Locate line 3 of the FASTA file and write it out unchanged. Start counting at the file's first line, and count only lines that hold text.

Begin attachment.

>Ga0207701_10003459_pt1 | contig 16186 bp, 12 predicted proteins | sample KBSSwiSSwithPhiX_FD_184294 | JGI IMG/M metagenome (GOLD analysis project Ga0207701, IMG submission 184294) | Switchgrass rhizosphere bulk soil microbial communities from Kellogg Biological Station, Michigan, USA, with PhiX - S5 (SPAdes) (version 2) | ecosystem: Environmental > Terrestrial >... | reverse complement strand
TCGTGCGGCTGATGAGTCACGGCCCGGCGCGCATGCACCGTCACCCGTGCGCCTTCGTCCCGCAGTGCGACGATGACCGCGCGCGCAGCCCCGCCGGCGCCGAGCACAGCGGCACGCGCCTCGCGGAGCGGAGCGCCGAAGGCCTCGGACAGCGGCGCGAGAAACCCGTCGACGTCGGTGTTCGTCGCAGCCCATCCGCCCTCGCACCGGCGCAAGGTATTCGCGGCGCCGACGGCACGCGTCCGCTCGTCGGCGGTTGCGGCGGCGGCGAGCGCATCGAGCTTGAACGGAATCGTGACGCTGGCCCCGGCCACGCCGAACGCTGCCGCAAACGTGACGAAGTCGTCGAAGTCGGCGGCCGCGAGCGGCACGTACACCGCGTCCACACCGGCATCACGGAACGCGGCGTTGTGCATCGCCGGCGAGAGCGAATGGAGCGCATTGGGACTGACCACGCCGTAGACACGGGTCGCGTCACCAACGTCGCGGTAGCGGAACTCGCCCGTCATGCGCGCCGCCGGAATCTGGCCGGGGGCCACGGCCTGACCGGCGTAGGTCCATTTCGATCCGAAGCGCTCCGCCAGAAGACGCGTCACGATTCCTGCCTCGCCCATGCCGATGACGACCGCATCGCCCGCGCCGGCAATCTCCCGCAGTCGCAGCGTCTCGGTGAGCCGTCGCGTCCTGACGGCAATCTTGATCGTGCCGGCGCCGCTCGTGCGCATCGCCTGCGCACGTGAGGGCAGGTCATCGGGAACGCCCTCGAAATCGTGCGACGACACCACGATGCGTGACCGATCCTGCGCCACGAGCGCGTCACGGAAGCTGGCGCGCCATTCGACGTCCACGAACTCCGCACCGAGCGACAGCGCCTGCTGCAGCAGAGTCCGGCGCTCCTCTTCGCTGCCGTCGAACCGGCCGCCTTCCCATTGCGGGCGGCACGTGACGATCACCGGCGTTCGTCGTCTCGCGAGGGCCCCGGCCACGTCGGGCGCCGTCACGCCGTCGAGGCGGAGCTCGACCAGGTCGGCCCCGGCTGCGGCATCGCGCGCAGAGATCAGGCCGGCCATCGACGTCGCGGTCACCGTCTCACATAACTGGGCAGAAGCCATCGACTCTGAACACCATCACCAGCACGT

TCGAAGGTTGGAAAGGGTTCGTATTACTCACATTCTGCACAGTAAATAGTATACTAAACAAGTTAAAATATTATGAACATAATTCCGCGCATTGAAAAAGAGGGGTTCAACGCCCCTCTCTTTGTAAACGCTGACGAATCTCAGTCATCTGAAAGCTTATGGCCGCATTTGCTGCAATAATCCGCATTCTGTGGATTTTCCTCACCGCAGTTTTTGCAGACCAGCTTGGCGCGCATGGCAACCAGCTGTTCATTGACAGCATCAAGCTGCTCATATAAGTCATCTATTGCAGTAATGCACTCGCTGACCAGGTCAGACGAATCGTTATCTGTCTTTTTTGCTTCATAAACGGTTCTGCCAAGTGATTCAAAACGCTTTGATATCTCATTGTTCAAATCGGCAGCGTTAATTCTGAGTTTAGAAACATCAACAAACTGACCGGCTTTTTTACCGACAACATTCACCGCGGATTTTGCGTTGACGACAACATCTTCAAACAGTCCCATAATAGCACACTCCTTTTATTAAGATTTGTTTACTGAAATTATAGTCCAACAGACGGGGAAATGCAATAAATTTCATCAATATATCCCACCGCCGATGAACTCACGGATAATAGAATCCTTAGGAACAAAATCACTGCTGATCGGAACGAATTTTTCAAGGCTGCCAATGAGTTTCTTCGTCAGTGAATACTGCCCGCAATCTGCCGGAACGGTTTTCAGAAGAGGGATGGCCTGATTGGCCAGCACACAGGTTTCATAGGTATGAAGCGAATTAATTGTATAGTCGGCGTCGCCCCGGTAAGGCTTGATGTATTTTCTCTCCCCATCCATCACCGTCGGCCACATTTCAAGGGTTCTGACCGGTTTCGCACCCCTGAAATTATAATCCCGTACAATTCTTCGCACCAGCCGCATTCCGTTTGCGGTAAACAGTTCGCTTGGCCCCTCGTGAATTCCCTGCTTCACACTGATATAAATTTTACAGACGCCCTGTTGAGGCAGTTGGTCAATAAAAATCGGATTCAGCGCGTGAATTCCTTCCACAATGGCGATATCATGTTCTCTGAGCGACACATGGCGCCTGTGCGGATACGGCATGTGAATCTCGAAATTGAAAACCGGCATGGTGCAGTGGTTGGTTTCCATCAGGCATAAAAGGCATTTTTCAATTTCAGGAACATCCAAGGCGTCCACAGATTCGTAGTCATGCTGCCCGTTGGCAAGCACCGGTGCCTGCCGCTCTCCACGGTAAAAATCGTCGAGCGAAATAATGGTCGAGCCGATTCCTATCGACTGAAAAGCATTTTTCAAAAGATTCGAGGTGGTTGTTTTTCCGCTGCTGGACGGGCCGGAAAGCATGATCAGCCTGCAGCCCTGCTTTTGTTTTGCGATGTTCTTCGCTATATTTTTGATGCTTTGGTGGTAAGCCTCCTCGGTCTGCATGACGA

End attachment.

TCGAAGGTTGGAAAGGGTTCGTATTACTCACATTCTGCACAGTAAATAGTATACTAAACAAGTTAAAATATTATGAACATAATTCCGCGCATTGAAAAAGAGGGGTTCAACGCCCCTCTCTTTGTAAACGCTGACGAATCTCAGTCATCTGAAAGCTTATGGCCGCATTTGCTGCAATAATCCGCATTCTGTGGATTTTCCTCACCGCAGTTTTTGCAGACCAGCTTGGCGCGCATGGCAACCAGCTGTTCATTGACAGCATCAAGCTGCTCATATAAGTCATCTATTGCAGTAATGCACTCGCTGACCAGGTCAGACGAATCGTTATCTGTCTTTTTTGCTTCATAAACGGTTCTGCCAAGTGATTCAAAACGCTTTGATATCTCATTGTTCAAATCGGCAGCGTTAATTCTGAGTTTAGAAACATCAACAAACTGACCGGCTTTTTTACCGACAACATTCACCGCGGATTTTGCGTTGACGACAACATCTTCAAACAGTCCCATAATAGCACACTCCTTTTATTAAGATTTGTTTACTGAAATTATAGTCCAACAGACGGGGAAATGCAATAAATTTCATCAATATATCCCACCGCCGATGAACTCACGGATAATAGAATCCTTAGGAACAAAATCACTGCTGATCGGAACGAATTTTTCAAGGCTGCCAATGAGTTTCTTCGTCAGTGAATACTGCCCGCAATCTGCCGGAACGGTTTTCAGAAGAGGGATGGCCTGATTGGCCAGCACACAGGTTTCATAGGTATGAAGCGAATTAATTGTATAGTCGGCGTCGCCCCGGTAAGGCTTGATGTATTTTCTCTCCCCATCCATCACCGTCGGCCACATTTCAAGGGTTCTGACCGGTTTCGCACCCCTGAAATTATAATCCCGTACAATTCTTCGCACCAGCCGCATTCCGTTTGCGGTAAACAGTTCGCTTGGCCCCTCGTGAATTCCCTGCTTCACACTGATATAAATTTTACAGACGCCCTGTTGAGGCAGTTGGTCAATAAAAATCGGATTCAGCGCGTGAATTCCTTCCACAATGGCGATATCATGTTCTCTGAGCGACACATGGCGCCTGTGCGGATACGGCATGTGAATCTCGAAATTGAAAACCGGCATGGTGCAGTGGTTGGTTTCCATCAGGCATAAAAGGCATTTTTCAATTTCAGGAACATCCAAGGCGTCCACAGATTCGTAGTCATGCTGCCCGTTGGCAAGCACCGGTGCCTGCCGCTCTCCACGGTAAAAATCGTCGAGCGAAATAATGGTCGAGCCGATTCCTATCGACTGAAAAGCATTTTTCAAAAGATTCGAGGTGGTTGTTTTTCCGCTGCTGGACGGGCCGGAAAGCATGATCAGCCTGCAGCCCTGCTTTTGTTTTGCGATGTTCTTCGCTATATTTTTGATGCTTTGGTGGTAAGCCTCCTCGGTCTGCATGACGA